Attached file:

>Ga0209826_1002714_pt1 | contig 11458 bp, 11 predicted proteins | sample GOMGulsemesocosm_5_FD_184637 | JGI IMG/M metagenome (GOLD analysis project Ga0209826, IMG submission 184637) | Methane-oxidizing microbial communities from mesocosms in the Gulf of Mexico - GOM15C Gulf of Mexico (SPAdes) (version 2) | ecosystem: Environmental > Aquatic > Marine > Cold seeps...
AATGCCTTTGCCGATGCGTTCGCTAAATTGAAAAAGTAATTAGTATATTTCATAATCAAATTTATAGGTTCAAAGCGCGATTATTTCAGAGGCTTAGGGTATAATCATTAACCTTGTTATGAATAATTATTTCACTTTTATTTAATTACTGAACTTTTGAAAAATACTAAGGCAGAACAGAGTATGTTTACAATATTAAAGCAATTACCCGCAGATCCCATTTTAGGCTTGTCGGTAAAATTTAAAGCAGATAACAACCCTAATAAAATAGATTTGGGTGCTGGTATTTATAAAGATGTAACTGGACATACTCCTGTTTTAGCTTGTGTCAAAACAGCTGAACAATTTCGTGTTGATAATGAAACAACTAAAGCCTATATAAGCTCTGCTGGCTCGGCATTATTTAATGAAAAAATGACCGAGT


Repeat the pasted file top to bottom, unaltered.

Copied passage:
>Ga0209826_1002714_pt1 | contig 11458 bp, 11 predicted proteins | sample GOMGulsemesocosm_5_FD_184637 | JGI IMG/M metagenome (GOLD analysis project Ga0209826, IMG submission 184637) | Methane-oxidizing microbial communities from mesocosms in the Gulf of Mexico - GOM15C Gulf of Mexico (SPAdes) (version 2) | ecosystem: Environmental > Aquatic > Marine > Cold seeps...
AATGCCTTTGCCGATGCGTTCGCTAAATTGAAAAAGTAATTAGTATATTTCATAATCAAATTTATAGGTTCAAAGCGCGATTATTTCAGAGGCTTAGGGTATAATCATTAACCTTGTTATGAATAATTATTTCACTTTTATTTAATTACTGAACTTTTGAAAAATACTAAGGCAGAACAGAGTATGTTTACAATATTAAAGCAATTACCCGCAGATCCCATTTTAGGCTTGTCGGTAAAATTTAAAGCAGATAACAACCCTAATAAAATAGATTTGGGTGCTGGTATTTATAAAGATGTAACTGGACATACTCCTGTTTTAGCTTGTGTCAAAACAGCTGAACAATTTCGTGTTGATAATGAAACAACTAAAGCCTATATAAGCTCTGCTGGCTCGGCATTATTTAATGAAAAAATGACCGAGT